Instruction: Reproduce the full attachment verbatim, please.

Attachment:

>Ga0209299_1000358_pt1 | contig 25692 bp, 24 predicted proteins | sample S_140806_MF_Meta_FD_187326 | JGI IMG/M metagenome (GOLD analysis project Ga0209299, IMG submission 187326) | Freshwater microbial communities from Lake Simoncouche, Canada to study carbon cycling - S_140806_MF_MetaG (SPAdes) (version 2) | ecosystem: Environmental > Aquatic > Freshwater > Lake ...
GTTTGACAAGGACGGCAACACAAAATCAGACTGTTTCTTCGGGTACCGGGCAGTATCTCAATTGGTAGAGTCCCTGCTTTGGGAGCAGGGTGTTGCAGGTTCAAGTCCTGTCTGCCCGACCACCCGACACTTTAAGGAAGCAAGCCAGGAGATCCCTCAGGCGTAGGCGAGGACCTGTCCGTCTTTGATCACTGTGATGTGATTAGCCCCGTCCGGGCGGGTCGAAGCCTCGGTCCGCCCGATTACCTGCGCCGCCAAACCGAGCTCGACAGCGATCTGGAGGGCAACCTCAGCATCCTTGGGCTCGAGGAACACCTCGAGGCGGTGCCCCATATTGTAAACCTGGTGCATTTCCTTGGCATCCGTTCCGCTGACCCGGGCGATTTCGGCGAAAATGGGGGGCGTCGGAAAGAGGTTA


>Ga0209299_1000358_pt1 | contig 25692 bp, 24 predicted proteins | sample S_140806_MF_Meta_FD_187326 | JGI IMG/M metagenome (GOLD analysis project Ga0209299, IMG submission 187326) | Freshwater microbial communities from Lake Simoncouche, Canada to study carbon cycling - S_140806_MF_MetaG (SPAdes) (version 2) | ecosystem: Environmental > Aquatic > Freshwater > Lake ...
GTTTGACAAGGACGGCAACACAAAATCAGACTGTTTCTTCGGGTACCGGGCAGTATCTCAATTGGTAGAGTCCCTGCTTTGGGAGCAGGGTGTTGCAGGTTCAAGTCCTGTCTGCCCGACCACCCGACACTTTAAGGAAGCAAGCCAGGAGATCCCTCAGGCGTAGGCGAGGACCTGTCCGTCTTTGATCACTGTGATGTGATTAGCCCCGTCCGGGCGGGTCGAAGCCTCGGTCCGCCCGATTACCTGCGCCGCCAAACCGAGCTCGACAGCGATCTGGAGGGCAACCTCAGCATCCTTGGGCTCGAGGAACACCTCGAGGCGGTGCCCCATATTGTAAACCTGGTGCATTTCCTTGGCATCCGTTCCGCTGACCCGGGCGATTTCGGCGAAAATGGGGGGCGTCGGAAAGAGGTTA